Ectopic Pregnancy vs Parasitic Twin?


So I’ve been browsing the forums for a little bit today, and I noticed something a little head-scratching…

I’ll start with the disclaimer that I’m definitely pro-life, so this is not meant to be an argument in favor of abortion.

My search started with a look into the ways of treating ectopic pregnancies - dangerous situations in which the fetus implants into something other than the uterus lining, most commonly the fallopian tubes. The Church’s position seems to be: you can’t just take out the child, because that would be direct killing, but taking out the tube with the child in it and allowing it to indirectly die would be the moral route to take. This comes off a bit like a technicality, but the argument seems legit. I’ll take it.

However, I then came across this thread about parasitic twin situations:
Here, it seems the people on this forum agree that it’s perfectly fine to remove a parasitic twin from the sibling even though it will die as a result. I mean, a parasitic twin is an innocent human being as well, right? So shouldn’t it be given the same treatment as an unborn child? A quote from the thread reads:

Of course there is nothing wrong with seperating two humans when their lives are in danger so long as one does what they can to keep both alive. This has always been Catholic teaching.

So what’s the deal here? Why is removing a parasitic twin moral while removing the ectopic child is immoral? Both are situations where two human beings are at risk of death unless they’re separated from each other.




What do you mean by “remove”? Removing the connection between the two and letting nature take its course is much different than taking apart a living human person limb by limb. The person’s death should not be the means of rectifying the problem but rather the unintended (and perhaps inevitable) consequence of the removal.


What you stated about ectopic pregnancies if generally understood to be church teaching, but the church has no official teaching on ectopic pregnancies. So the best decision, in each case (ectopic or parasitic twin) would be lots of prayer and advice from one’s pastor under the counsel of one’s doctors.

I personally don’t quite buy that the portion of tube must be removed as well for it to be a licit action, because the tube is not always damaged in the process, otherwise the pill taken to treat the mother/end the pregnancy would not be effective. There are so many variables that it really is a case by case basis.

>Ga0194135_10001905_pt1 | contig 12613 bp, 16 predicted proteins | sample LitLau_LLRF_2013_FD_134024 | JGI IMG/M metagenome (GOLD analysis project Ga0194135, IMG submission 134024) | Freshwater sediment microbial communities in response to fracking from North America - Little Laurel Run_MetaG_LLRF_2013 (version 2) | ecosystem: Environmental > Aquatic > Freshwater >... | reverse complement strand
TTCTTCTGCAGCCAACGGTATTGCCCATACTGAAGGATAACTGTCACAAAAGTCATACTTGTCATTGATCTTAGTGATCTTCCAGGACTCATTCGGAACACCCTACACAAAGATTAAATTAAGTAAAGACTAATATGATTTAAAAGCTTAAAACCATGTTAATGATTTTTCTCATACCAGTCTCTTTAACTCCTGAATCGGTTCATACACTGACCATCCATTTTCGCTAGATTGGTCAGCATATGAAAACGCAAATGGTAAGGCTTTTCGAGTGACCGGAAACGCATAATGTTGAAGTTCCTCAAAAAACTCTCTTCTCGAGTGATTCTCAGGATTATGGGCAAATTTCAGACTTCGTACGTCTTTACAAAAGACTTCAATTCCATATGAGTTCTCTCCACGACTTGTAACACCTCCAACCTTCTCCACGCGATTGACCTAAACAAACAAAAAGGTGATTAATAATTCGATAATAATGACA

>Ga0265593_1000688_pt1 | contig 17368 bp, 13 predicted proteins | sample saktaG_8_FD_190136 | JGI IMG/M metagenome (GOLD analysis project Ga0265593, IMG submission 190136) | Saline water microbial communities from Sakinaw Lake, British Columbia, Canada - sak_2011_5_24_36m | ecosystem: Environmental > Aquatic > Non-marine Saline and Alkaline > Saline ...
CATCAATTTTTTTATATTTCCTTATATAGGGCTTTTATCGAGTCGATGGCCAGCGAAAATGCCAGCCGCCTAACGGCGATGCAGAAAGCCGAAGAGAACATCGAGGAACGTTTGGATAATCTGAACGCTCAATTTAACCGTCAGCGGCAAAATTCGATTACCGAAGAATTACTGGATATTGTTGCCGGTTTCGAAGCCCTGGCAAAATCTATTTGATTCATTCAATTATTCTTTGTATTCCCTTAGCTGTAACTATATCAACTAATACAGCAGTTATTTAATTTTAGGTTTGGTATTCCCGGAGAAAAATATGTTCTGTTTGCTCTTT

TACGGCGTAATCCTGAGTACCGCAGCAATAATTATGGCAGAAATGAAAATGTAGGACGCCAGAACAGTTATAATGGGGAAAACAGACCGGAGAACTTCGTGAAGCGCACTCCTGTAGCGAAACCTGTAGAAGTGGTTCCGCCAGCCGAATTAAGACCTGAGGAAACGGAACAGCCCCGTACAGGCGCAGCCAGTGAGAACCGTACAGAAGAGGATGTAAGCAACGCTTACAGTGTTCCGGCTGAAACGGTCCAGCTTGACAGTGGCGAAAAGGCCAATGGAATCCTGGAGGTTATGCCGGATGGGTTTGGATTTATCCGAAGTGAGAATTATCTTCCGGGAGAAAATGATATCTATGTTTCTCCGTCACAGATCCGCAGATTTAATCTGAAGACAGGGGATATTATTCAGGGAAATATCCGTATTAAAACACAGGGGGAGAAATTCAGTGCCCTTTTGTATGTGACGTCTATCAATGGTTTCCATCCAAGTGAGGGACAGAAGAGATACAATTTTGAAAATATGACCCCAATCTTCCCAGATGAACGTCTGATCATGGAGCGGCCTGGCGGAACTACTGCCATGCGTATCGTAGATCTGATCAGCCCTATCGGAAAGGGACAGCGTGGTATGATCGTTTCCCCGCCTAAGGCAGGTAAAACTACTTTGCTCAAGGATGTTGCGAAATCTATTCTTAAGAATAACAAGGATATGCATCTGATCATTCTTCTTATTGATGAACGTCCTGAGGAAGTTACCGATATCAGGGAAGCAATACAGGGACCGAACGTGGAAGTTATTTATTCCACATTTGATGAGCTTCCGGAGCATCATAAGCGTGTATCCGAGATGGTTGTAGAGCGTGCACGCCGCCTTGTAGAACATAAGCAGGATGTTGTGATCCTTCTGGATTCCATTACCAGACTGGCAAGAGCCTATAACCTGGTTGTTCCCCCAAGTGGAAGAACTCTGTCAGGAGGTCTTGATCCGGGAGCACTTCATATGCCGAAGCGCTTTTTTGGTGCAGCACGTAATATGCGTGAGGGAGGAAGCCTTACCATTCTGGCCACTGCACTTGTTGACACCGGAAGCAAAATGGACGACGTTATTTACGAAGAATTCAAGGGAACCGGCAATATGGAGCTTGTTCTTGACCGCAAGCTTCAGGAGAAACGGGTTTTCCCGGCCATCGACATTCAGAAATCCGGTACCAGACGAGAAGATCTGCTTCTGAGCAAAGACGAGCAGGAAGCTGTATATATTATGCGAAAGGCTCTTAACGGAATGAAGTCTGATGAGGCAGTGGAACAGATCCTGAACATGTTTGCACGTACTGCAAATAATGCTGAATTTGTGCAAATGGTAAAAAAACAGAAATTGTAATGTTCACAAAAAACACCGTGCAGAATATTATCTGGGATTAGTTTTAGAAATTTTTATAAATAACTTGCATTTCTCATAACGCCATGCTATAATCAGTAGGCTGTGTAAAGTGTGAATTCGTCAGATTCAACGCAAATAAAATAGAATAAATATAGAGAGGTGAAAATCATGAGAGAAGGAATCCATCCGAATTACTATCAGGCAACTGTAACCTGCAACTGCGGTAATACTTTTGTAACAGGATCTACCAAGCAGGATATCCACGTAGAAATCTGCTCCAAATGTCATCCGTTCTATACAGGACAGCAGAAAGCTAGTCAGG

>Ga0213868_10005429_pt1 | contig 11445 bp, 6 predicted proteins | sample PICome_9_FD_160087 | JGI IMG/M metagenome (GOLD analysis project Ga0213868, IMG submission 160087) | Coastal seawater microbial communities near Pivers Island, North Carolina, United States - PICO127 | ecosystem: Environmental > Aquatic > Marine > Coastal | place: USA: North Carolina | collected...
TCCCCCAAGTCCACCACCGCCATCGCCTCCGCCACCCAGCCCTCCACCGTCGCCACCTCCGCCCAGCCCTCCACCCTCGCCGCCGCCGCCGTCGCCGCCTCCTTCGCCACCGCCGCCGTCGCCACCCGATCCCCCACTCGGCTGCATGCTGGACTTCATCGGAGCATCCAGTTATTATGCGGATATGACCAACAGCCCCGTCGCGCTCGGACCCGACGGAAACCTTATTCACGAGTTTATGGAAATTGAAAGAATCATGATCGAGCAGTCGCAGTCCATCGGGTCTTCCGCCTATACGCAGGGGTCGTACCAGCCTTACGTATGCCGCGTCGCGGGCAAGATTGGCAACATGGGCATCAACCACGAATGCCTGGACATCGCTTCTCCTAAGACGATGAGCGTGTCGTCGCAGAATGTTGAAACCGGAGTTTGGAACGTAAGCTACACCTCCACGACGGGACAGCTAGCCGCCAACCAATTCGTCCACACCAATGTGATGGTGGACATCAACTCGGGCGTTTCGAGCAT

The parasitic twin is a tumor and not an innocent human life. Removing it is no more immoral than removing any other tumor from the body.


The article I linked from the National Catholic Bioethics Center says:

“Another morally problematic technique involves cutting along the length of the fallopian tube where the child is embedded and “scooping out” the living body of the child, who dies shortly thereafter. The tube can then be sutured back up. This approach, like the use of methotrexate, leaves the fallopian tube largely intact for possible future pregnancies, but also raises obvious moral objections because it likewise directly causes the death of the child.” [emphasis mine]

I suppose the term “scooping” could refer to a procedure that directly injures the child during removal, but the article does seem to balk at the idea of separating the child from its mother directly at all, favoring instead removing the “damaged tissue” with the child in it. I personally think that simply severing the child’s connection to the fallopian tube would fall under the category of “not directly killing but death as practically inevitable consequence,” but this is the issue I’d love to discuss.

I don’t know if we can be too sure about that. If I can quote Wikipedia…

“A parasitic twin (also known as an asymmetrical or unequal conjoined twin) is the result of the processes that produce vanishing twins and conjoined twins… Parasitic twins occur when a twin embryo begins developing in utero, but the pair does not fully separate, and one embryo maintains dominant development at the expense of the other. Unlike conjoined twins, one ceases development during gestation and is vestigial to a mostly fully formed, otherwise healthy individual twin.”